TB: Rapid Test for Multidrug Resistance Shows Promise

Bridget M. Kuehn

September 15, 2017

A rapid test that can detect tuberculosis (TB) resistance to multiple drugs showed promise in a study published September 14 in the New England Journal of Medicine.

The test accurately detects resistance to isoniazid, fluoroquinolones, and aminoglycosides, according to lead author, Yingda Linda Xie, MD, a clinical fellow in the Tuberculosis Research Section at the National Institute of Allergy and Infectious Disease, and colleagues. This could aid in the implementation of a new shorter treatment regimen — including fluoroquinolones and aminoglycosides — for multidrug-resistant TB (MDR-TB), which is resistant to rifampicin and isoniazid.

It may also aid in identification and proper treatment of extensively drug resistant TB (XDR-TB). The Centers for Disease Control and Prevention defines XDR-TB as resistant to rifampicin and isoniazid in addition to any fluoroquinolone and at least one of the injectable medications commonly used as second-line TB therapies.  

The results have generated a lot of excitement in the field.

"It's a great step forward," said Gerald Friedland, MD, a member of the Infectious Diseases Society of America and a professor emeritus of medicine, epidemiology and public health at Yale School of Medicine, New Haven, Connecticut, who was not involved in the development of the test. "It's well appreciated that excellent TB diagnostics have been neglected and it has impeded tuberculosis control and treatment success globally."  

Drug-resistant strains of tuberculosis have been a growing threat globally, with more than half a million cases annually testing positive for drug resistance, according to the World Health Organization (WHO). Failure to test for drug resistance before initiating treatment and ineffective treatment have contributed to the spread of resistant strains.

Additionally, treatment regimens for patients who are identified as having resistant strains of tuberculosis can last a gruelling 20 months or more and are costly. As result, many patients never complete their treatments. In 2016, the WHO recommended a 9- to 12-month regimen for eligible patients with MDR-TB who have undergone testing with a DNA-based test for resistant strains.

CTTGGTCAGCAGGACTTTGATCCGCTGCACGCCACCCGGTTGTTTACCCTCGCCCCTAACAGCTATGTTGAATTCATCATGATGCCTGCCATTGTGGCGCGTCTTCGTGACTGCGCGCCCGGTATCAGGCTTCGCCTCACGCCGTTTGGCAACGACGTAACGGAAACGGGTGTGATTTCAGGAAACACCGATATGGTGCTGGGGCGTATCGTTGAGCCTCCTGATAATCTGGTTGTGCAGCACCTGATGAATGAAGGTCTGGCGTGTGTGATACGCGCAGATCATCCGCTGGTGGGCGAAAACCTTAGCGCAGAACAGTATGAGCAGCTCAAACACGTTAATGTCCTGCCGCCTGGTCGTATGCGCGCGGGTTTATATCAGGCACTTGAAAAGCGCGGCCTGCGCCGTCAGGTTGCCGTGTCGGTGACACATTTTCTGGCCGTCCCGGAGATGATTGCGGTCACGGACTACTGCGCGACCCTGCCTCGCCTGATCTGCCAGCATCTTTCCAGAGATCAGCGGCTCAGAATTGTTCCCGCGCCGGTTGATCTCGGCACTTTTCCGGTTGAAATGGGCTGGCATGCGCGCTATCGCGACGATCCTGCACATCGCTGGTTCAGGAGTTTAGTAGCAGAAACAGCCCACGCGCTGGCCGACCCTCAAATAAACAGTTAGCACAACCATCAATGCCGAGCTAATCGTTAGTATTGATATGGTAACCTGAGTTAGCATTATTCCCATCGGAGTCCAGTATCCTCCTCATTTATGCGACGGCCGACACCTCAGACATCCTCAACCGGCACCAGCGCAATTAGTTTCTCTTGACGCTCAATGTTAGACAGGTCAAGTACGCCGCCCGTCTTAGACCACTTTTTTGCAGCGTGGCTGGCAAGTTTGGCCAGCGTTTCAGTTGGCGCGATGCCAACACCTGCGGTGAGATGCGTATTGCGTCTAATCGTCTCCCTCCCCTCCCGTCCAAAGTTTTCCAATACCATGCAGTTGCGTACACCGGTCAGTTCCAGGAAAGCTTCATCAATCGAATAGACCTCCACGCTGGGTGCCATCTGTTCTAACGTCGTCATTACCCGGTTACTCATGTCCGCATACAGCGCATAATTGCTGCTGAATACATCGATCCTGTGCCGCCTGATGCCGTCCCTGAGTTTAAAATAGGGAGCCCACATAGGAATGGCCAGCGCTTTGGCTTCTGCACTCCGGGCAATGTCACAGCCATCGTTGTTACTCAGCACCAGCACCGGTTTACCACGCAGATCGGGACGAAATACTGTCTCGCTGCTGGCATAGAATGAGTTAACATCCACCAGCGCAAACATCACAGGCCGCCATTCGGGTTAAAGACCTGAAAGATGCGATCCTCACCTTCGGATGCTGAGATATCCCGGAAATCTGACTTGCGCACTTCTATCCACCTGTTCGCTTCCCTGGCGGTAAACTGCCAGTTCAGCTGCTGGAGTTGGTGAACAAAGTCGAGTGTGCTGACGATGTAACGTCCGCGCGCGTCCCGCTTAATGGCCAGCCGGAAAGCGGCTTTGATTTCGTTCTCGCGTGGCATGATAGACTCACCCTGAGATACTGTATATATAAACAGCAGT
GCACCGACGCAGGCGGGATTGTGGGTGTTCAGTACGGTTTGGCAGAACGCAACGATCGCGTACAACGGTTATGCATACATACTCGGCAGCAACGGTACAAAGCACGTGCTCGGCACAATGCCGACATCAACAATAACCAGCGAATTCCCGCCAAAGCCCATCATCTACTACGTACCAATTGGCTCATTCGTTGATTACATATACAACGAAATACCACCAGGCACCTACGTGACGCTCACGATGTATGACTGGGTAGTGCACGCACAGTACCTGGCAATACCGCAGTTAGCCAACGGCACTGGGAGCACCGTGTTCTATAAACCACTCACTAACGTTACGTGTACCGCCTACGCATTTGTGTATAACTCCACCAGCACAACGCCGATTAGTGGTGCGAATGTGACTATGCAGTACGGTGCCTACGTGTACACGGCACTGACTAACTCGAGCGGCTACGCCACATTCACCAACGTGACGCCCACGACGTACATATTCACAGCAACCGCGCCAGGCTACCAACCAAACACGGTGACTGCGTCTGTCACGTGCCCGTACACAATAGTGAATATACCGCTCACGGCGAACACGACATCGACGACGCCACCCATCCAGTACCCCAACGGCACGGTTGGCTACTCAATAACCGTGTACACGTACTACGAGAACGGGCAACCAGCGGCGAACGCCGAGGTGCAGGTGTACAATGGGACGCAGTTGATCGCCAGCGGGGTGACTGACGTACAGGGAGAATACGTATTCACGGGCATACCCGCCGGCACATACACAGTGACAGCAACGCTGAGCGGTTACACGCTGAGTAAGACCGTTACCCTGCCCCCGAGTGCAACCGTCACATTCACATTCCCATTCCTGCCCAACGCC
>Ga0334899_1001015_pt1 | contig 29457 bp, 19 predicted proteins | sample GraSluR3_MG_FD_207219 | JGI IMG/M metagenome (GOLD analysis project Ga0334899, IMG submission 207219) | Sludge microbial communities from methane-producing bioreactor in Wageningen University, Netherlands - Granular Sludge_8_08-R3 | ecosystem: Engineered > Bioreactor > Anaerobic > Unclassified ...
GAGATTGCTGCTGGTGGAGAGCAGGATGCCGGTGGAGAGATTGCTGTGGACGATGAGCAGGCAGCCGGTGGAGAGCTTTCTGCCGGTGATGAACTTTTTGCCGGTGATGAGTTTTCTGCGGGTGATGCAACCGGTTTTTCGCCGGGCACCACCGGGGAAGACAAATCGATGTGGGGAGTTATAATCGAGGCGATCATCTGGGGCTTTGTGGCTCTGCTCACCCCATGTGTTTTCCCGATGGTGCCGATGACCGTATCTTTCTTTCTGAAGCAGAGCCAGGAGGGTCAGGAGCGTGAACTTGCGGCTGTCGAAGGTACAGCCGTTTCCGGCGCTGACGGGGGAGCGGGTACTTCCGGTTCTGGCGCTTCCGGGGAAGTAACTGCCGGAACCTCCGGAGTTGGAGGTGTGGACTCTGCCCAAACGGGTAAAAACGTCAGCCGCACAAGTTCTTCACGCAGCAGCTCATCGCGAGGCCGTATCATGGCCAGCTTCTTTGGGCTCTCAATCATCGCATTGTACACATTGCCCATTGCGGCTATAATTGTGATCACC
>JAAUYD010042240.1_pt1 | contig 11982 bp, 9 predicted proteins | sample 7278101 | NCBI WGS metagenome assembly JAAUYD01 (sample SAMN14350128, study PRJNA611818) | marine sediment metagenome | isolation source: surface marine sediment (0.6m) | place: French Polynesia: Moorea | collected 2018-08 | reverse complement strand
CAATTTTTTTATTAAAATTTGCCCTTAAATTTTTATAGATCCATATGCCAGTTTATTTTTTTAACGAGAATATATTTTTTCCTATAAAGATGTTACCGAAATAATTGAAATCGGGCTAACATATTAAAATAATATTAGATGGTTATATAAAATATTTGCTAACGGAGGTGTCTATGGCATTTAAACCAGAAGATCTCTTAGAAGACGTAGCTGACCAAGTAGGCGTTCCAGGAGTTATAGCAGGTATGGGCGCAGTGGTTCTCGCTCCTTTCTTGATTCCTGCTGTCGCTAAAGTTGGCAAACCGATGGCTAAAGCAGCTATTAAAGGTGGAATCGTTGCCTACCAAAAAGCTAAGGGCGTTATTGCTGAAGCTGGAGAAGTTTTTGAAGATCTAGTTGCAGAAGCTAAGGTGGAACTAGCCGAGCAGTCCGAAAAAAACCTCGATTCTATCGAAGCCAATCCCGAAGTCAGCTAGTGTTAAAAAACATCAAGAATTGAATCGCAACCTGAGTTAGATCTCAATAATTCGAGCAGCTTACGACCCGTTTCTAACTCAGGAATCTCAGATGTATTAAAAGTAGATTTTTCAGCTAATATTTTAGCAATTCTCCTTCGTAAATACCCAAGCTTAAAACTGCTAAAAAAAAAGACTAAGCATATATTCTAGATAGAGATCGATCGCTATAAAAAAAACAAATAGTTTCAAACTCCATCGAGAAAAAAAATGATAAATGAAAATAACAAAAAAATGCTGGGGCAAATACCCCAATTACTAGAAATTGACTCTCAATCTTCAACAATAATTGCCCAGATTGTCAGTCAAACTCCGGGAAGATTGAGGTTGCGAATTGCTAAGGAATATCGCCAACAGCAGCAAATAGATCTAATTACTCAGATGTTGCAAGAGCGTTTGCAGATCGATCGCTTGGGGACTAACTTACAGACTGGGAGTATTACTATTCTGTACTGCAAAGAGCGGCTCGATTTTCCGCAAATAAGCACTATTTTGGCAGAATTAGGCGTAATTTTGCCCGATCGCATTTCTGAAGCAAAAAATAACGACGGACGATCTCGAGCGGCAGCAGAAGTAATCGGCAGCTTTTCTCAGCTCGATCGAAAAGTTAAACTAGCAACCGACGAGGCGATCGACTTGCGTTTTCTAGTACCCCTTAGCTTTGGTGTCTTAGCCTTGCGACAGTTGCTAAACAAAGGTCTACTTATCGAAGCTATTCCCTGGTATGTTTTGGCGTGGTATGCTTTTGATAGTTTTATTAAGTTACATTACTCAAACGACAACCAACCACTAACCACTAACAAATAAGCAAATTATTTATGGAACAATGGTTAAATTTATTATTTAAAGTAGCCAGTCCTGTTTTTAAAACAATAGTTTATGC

Now, Dr Xie and colleagues show that the experimental rapid test can reliably detect mutations in Mycobacterium tuberculosis linked to resistance to isoniazid, fluoroquinolones, and aminoglycosides.

The multicenter study included 308 patients from South Korea and China who were positive for tuberculosis based on a culture test. Sputum samples from participants were tested with the experimental assay and a rapid test for rifampicin resistance. The results were then compared to standard methods for drug resistance testing. When DNA sequencing was used as the standard for comparison, the experimental test was 99.6% specific for resistance to all the target drugs and 98.1% sensitive for resistance to isoniazid, 95.8% sensitive for fluoroquinolones, 92.7% sensitive for kanamycin, and 96.8% sensitive for amikacin.

The experimental rapid test can deliver results in 2 hours without much technical expertise or laboratory equipment, which might allow same-day decisions about which therapies to use, the authors write. Additionally, existing equipment used for rifampin-resistance testing might be adapted to run this test.

"Our ability to rapidly diagnose the presence of TB and at the same time the presence of resistance, either MDR or XDR, will be greatly enhanced by approval and distribution of this diagnostic test," Eric Goosby, MD, a professor at the University of California San Francisco School of Medicine and UN Secretary General's special advisor on TB, told Medscape Medical News. Dr Goosby was an unpaid advisor to the investigators who developed a similar rifampicin-only test in 2007-2008.

Dr Goosby and Dr Friedland agreed that the new test offers advantages over the existing option. Patients may be able to get a same-day diagnosis and receive appropriate treatment, reducing the likelihood of exposing others, Dr Goosby said. The test also requires less technical skill to perform and is safer for laboratory technicians, who will not have to handle the bacteria, Dr Friedland said. As a result, it may be more accessible to smaller hospitals and clinics, Dr Goosby suggested.

"The ultimate test is how this works in the real world, not the laboratory setting," Dr Friedland cautioned. "How widely available and distributed will it be?" He explained that global resources for tuberculosis control have remained flat and that more resources are needed to control the spread of tuberculosis.

But both Dr Friedland and Dr Goosby were optimistic that the new test would help.

Study authors report grants from the test-maker Cepheid, as well as holding patents for molecular technologies to detect tuberculosis. Dr. Friedland reported no relevant conflicts. Dr. Goosby was an unpaid adviser to the investigators who developed the rifampicin resistance rapid test in 2007- 2008.

N Engl J Med. 2017;377:1043-1054. Abstract

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